CANADIAN RAILWAY OFFICE OF ARBITRATION
CASE NO. 2785
Heard in Calgary, Tuesday, 12 November 1996
Canadian Pacific railway company
Canadian Council of Railway Operating Unions [United Transportation Union]
The discipline assessed to the record of Mr. A.D. Block of Cranbrook, British Columbia.
JOINT STATEMENT OF ISSUE:
On March 1, 1995, Trainperson A.D. Block’s record was debited with 20 demerit marks for refusing to accept a call when okay for duty.
On February 8, 1995, when ordered at Cranbrook, British Columbia, to man train 981-08 to Nelson, Mr. Block refused to accept the call, citing Part II of the Canada Labour Code. Another trainperson was called to work in place of Mr. Block.
The Council has requested that the Company remove the discipline from Mr. Block’s record.
The Company has declined the Council’s request.
FOR THE Council: FOR THE COMPANY:
(SGD.) L. O. Schillaci (SGD.) S. Seeney
General Chairman for: District General Manager, B.C. District
There appeared on behalf of the Company:
R. V. Hampel – Labour Relations Officer, Calgary
R. E. Wilson – Director, Labour Relations, Calgary
M. E. Keiran – Manager, Labour Relations, Calgary
S. Seeney – Manager, Labour Relations, Calgary
R. M. Smith – Labour Relations Officer, Calgary
J. C. Copping – Labour Relations Officer, Calgary
And on behalf of the Council:
J. K. Jeffries – Vice-General Chairman, Cranbrook
L. O. Schillaci – General Chairman, Calgary
B. McLafferty – Vice-General Chairman, Moose Jaw
D. H. Finnson – Secretary, Saskatoon
AWARD OF THE ARBITRATOR
The Arbitrator has substantial difficulty accepting the assertion of Trainperson Block that he in good faith declined to accept a call on February 8, 1995 for service to Nelson. The right to refuse unsafe work is a very important right, given to all employees under Part II of the Canada Labour Code. Commensurate with that right, however, there are clear obligations, involving the identification of the danger, as well as constructive and co-operative participation in discussions with company and union representatives, as well as government safety inspectors, in a good faith effort to resolve the problem.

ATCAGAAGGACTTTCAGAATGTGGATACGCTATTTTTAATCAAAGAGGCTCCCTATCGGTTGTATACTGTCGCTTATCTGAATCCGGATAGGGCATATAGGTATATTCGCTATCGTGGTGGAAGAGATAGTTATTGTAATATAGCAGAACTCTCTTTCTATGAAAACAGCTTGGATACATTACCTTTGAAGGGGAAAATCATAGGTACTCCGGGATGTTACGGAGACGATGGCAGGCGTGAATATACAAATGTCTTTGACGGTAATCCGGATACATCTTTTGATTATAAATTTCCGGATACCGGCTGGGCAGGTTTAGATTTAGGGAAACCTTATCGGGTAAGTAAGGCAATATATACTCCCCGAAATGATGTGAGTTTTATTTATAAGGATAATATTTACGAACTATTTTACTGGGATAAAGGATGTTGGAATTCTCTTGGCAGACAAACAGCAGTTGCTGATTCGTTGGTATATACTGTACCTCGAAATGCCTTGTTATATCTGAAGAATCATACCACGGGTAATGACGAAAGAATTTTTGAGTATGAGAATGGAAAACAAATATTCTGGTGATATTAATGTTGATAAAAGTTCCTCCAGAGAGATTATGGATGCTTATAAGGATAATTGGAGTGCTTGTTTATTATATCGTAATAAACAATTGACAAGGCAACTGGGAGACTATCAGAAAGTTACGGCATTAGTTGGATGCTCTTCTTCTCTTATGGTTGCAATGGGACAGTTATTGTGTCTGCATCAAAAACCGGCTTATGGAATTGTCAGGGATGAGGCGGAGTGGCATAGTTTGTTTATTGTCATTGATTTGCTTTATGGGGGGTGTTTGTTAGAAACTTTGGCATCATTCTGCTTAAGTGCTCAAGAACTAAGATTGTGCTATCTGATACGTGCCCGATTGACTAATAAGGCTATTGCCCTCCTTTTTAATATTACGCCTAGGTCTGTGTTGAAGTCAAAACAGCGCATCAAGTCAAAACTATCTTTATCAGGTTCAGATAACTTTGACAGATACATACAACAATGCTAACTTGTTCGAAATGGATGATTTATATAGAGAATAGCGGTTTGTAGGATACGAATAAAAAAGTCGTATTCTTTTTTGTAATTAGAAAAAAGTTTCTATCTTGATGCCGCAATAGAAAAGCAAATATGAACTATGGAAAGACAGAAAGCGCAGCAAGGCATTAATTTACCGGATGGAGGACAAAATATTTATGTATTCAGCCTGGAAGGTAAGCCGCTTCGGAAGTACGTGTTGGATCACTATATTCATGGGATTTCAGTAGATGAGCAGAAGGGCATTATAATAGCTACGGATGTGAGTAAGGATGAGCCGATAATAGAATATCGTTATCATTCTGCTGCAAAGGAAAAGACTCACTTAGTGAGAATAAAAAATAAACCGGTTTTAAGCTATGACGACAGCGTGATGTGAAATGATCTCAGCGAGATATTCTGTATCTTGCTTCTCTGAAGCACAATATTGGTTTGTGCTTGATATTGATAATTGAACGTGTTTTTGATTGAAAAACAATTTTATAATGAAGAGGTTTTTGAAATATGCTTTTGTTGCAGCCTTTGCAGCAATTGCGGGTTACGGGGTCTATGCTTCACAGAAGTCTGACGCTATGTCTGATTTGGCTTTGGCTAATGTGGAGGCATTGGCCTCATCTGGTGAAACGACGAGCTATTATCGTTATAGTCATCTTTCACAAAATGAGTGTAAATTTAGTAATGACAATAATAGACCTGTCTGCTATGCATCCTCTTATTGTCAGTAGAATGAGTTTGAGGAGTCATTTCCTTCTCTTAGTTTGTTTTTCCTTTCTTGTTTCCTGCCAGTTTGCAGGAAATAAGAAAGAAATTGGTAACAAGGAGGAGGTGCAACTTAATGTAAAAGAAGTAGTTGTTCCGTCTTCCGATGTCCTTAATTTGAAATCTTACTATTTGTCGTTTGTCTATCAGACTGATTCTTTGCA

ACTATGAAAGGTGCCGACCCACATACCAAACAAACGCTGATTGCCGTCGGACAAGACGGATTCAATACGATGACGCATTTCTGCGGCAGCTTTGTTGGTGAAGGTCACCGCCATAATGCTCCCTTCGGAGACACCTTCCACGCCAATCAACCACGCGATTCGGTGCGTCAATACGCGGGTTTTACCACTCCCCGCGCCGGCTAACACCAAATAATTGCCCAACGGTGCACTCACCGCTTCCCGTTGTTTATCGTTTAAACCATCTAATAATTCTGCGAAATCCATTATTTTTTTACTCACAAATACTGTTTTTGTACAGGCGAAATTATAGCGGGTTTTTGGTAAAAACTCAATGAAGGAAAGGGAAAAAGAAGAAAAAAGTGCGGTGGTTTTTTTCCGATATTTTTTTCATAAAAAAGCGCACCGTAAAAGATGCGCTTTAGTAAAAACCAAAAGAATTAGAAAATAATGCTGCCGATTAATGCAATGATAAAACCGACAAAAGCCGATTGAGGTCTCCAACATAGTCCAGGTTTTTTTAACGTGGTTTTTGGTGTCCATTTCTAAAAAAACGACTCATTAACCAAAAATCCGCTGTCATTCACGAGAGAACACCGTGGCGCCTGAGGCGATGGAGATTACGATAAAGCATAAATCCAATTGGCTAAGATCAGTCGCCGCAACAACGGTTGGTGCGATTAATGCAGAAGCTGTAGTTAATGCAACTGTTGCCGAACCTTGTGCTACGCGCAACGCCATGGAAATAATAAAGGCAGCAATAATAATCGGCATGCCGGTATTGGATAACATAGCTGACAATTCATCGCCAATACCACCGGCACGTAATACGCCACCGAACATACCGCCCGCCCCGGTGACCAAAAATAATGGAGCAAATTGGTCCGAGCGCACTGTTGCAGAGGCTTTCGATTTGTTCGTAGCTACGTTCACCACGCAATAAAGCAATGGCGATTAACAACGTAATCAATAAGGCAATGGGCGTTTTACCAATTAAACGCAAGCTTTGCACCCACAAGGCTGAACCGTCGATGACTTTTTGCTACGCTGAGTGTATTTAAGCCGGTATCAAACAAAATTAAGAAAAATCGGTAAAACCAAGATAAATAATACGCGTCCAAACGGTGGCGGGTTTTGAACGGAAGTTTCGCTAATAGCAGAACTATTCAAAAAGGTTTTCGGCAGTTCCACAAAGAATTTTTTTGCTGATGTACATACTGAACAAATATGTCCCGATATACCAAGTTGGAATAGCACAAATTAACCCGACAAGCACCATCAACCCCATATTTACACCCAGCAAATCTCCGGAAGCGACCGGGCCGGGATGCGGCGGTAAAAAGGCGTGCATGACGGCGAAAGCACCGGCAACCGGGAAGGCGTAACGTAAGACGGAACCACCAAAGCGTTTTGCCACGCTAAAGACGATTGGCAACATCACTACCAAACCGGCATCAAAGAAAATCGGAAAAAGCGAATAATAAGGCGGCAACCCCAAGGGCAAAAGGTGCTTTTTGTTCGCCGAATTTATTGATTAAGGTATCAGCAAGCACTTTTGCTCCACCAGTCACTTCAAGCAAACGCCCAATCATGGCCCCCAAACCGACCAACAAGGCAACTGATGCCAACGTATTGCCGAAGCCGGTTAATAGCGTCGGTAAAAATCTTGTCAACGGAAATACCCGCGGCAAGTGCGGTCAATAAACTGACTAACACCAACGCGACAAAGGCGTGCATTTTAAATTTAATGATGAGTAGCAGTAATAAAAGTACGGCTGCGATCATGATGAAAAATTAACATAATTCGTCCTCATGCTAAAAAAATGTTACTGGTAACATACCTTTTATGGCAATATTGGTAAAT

Mr. Block showed himself unwilling to become involved in any of those obligations. He gave no specifics as to the dangers which caused him concern about the assignment for which he was called and, most importantly, declined the Company’s request to attend at the workplace to provide the specifics of his complaint, stating: "It seems like more trouble to everybody than it is worth." Very simply, the record discloses a person who refused to come to work, but gave no clear indication of the specific safety concerns which motivated his refusal, displaying no willingness to initiate the proper procedures under the Canada Labour Code which follow on such a refusal.
The grievor is not a long service employee. Moreover, his record contains two prior instances of demerits assessed for refusing to accept a call for work when he was fit for duty. In the circumstances the Arbitrator can see no basis to disturb the assessment of twenty demerits against Mr. Block.
For these reasons the grievance is dismissed.
November 16, 1996 (signed) MICHEL G. PICHER